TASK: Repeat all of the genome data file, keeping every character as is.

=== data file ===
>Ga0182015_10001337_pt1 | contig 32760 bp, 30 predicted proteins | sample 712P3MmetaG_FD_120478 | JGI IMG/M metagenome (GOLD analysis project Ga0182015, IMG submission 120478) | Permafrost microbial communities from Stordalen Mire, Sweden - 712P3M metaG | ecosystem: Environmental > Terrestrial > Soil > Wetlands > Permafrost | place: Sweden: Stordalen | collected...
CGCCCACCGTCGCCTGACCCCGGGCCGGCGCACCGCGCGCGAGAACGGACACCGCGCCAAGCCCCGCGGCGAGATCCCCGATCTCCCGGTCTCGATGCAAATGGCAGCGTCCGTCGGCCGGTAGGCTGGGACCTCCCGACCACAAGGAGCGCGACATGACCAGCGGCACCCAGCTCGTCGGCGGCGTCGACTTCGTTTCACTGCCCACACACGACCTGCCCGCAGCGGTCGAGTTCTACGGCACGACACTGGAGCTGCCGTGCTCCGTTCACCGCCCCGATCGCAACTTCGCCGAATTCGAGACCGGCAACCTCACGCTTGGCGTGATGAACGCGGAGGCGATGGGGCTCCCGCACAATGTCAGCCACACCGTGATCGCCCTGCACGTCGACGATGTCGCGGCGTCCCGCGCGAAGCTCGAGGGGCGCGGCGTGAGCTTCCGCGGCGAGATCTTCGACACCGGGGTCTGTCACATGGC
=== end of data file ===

>Ga0182015_10001337_pt1 | contig 32760 bp, 30 predicted proteins | sample 712P3MmetaG_FD_120478 | JGI IMG/M metagenome (GOLD analysis project Ga0182015, IMG submission 120478) | Permafrost microbial communities from Stordalen Mire, Sweden - 712P3M metaG | ecosystem: Environmental > Terrestrial > Soil > Wetlands > Permafrost | place: Sweden: Stordalen | collected...
CGCCCACCGTCGCCTGACCCCGGGCCGGCGCACCGCGCGCGAGAACGGACACCGCGCCAAGCCCCGCGGCGAGATCCCCGATCTCCCGGTCTCGATGCAAATGGCAGCGTCCGTCGGCCGGTAGGCTGGGACCTCCCGACCACAAGGAGCGCGACATGACCAGCGGCACCCAGCTCGTCGGCGGCGTCGACTTCGTTTCACTGCCCACACACGACCTGCCCGCAGCGGTCGAGTTCTACGGCACGACACTGGAGCTGCCGTGCTCCGTTCACCGCCCCGATCGCAACTTCGCCGAATTCGAGACCGGCAACCTCACGCTTGGCGTGATGAACGCGGAGGCGATGGGGCTCCCGCACAATGTCAGCCACACCGTGATCGCCCTGCACGTCGACGATGTCGCGGCGTCCCGCGCGAAGCTCGAGGGGCGCGGCGTGAGCTTCCGCGGCGAGATCTTCGACACCGGGGTCTGTCACATGGC